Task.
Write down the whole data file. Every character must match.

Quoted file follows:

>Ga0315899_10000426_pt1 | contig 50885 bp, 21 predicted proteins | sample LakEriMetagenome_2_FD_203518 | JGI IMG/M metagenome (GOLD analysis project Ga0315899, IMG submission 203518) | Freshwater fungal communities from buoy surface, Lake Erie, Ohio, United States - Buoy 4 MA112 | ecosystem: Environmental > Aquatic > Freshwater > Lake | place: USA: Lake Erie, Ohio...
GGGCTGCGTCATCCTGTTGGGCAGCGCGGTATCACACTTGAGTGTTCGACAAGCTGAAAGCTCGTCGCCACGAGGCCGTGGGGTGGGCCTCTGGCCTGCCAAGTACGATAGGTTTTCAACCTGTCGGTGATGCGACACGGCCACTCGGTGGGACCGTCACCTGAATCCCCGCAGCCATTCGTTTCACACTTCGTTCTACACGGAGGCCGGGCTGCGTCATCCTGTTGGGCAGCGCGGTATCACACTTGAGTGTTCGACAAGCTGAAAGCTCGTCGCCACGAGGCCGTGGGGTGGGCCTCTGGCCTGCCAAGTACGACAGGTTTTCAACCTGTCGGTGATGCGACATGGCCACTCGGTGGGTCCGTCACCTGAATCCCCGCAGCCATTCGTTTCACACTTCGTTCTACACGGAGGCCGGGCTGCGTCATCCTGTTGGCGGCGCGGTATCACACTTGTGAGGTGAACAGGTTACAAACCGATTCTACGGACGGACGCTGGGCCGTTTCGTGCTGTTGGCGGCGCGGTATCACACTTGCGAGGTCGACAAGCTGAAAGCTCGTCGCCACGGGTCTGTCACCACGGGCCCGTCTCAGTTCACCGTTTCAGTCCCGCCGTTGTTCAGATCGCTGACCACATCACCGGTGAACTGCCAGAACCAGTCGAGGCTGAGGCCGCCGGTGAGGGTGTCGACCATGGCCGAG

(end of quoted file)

>Ga0315899_10000426_pt1 | contig 50885 bp, 21 predicted proteins | sample LakEriMetagenome_2_FD_203518 | JGI IMG/M metagenome (GOLD analysis project Ga0315899, IMG submission 203518) | Freshwater fungal communities from buoy surface, Lake Erie, Ohio, United States - Buoy 4 MA112 | ecosystem: Environmental > Aquatic > Freshwater > Lake | place: USA: Lake Erie, Ohio...
GGGCTGCGTCATCCTGTTGGGCAGCGCGGTATCACACTTGAGTGTTCGACAAGCTGAAAGCTCGTCGCCACGAGGCCGTGGGGTGGGCCTCTGGCCTGCCAAGTACGATAGGTTTTCAACCTGTCGGTGATGCGACACGGCCACTCGGTGGGACCGTCACCTGAATCCCCGCAGCCATTCGTTTCACACTTCGTTCTACACGGAGGCCGGGCTGCGTCATCCTGTTGGGCAGCGCGGTATCACACTTGAGTGTTCGACAAGCTGAAAGCTCGTCGCCACGAGGCCGTGGGGTGGGCCTCTGGCCTGCCAAGTACGACAGGTTTTCAACCTGTCGGTGATGCGACATGGCCACTCGGTGGGTCCGTCACCTGAATCCCCGCAGCCATTCGTTTCACACTTCGTTCTACACGGAGGCCGGGCTGCGTCATCCTGTTGGCGGCGCGGTATCACACTTGTGAGGTGAACAGGTTACAAACCGATTCTACGGACGGACGCTGGGCCGTTTCGTGCTGTTGGCGGCGCGGTATCACACTTGCGAGGTCGACAAGCTGAAAGCTCGTCGCCACGGGTCTGTCACCACGGGCCCGTCTCAGTTCACCGTTTCAGTCCCGCCGTTGTTCAGATCGCTGACCACATCACCGGTGAACTGCCAGAACCAGTCGAGGCTGAGGCCGCCGGTGAGGGTGTCGACCATGGCCGAG